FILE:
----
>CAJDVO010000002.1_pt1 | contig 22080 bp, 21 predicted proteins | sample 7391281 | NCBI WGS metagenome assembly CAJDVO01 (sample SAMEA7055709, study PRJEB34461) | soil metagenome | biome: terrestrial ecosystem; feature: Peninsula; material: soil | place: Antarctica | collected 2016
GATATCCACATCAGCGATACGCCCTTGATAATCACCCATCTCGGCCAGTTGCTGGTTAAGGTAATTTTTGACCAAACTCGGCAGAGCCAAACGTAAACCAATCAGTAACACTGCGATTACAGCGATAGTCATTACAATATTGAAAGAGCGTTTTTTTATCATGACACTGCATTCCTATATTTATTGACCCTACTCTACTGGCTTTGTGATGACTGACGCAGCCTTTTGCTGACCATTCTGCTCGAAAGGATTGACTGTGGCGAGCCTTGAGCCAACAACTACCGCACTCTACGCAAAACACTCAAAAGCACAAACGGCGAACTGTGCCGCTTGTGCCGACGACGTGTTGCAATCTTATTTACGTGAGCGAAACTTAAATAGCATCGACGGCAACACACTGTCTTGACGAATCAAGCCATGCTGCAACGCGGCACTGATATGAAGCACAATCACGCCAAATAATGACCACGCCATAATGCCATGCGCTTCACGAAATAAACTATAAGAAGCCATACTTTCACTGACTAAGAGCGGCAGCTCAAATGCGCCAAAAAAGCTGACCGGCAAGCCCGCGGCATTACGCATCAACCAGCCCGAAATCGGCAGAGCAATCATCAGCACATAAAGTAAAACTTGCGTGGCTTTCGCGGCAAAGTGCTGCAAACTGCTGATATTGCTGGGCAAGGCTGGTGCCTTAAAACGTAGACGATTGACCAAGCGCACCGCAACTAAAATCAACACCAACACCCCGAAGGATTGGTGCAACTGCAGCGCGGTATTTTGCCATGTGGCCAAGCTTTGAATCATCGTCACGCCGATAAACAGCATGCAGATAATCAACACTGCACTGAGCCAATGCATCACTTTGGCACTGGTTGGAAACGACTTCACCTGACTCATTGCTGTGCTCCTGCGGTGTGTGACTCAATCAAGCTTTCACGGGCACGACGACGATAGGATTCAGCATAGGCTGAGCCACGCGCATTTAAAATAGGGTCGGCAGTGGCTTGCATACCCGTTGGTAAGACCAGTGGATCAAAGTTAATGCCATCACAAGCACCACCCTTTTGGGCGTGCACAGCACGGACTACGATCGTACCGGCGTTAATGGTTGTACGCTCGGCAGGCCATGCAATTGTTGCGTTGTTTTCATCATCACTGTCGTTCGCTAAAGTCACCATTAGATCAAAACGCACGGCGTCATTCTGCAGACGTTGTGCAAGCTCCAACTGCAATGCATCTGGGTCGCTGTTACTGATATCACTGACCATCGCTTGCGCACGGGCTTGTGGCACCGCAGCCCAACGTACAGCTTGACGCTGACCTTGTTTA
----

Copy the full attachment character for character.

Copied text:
>CAJDVO010000002.1_pt1 | contig 22080 bp, 21 predicted proteins | sample 7391281 | NCBI WGS metagenome assembly CAJDVO01 (sample SAMEA7055709, study PRJEB34461) | soil metagenome | biome: terrestrial ecosystem; feature: Peninsula; material: soil | place: Antarctica | collected 2016
GATATCCACATCAGCGATACGCCCTTGATAATCACCCATCTCGGCCAGTTGCTGGTTAAGGTAATTTTTGACCAAACTCGGCAGAGCCAAACGTAAACCAATCAGTAACACTGCGATTACAGCGATAGTCATTACAATATTGAAAGAGCGTTTTTTTATCATGACACTGCATTCCTATATTTATTGACCCTACTCTACTGGCTTTGTGATGACTGACGCAGCCTTTTGCTGACCATTCTGCTCGAAAGGATTGACTGTGGCGAGCCTTGAGCCAACAACTACCGCACTCTACGCAAAACACTCAAAAGCACAAACGGCGAACTGTGCCGCTTGTGCCGACGACGTGTTGCAATCTTATTTACGTGAGCGAAACTTAAATAGCATCGACGGCAACACACTGTCTTGACGAATCAAGCCATGCTGCAACGCGGCACTGATATGAAGCACAATCACGCCAAATAATGACCACGCCATAATGCCATGCGCTTCACGAAATAAACTATAAGAAGCCATACTTTCACTGACTAAGAGCGGCAGCTCAAATGCGCCAAAAAAGCTGACCGGCAAGCCCGCGGCATTACGCATCAACCAGCCCGAAATCGGCAGAGCAATCATCAGCACATAAAGTAAAACTTGCGTGGCTTTCGCGGCAAAGTGCTGCAAACTGCTGATATTGCTGGGCAAGGCTGGTGCCTTAAAACGTAGACGATTGACCAAGCGCACCGCAACTAAAATCAACACCAACACCCCGAAGGATTGGTGCAACTGCAGCGCGGTATTTTGCCATGTGGCCAAGCTTTGAATCATCGTCACGCCGATAAACAGCATGCAGATAATCAACACTGCACTGAGCCAATGCATCACTTTGGCACTGGTTGGAAACGACTTCACCTGACTCATTGCTGTGCTCCTGCGGTGTGTGACTCAATCAAGCTTTCACGGGCACGACGACGATAGGATTCAGCATAGGCTGAGCCACGCGCATTTAAAATAGGGTCGGCAGTGGCTTGCATACCCGTTGGTAAGACCAGTGGATCAAAGTTAATGCCATCACAAGCACCACCCTTTTGGGCGTGCACAGCACGGACTACGATCGTACCGGCGTTAATGGTTGTACGCTCGGCAGGCCATGCAATTGTTGCGTTGTTTTCATCATCACTGTCGTTCGCTAAAGTCACCATTAGATCAAAACGCACGGCGTCATTCTGCAGACGTTGTGCAAGCTCCAACTGCAATGCATCTGGGTCGCTGTTACTGATATCACTGACCATCGCTTGCGCACGGGCTTGTGGCACCGCAGCCCAACGTACAGCTTGACGCTGACCTTGTTTA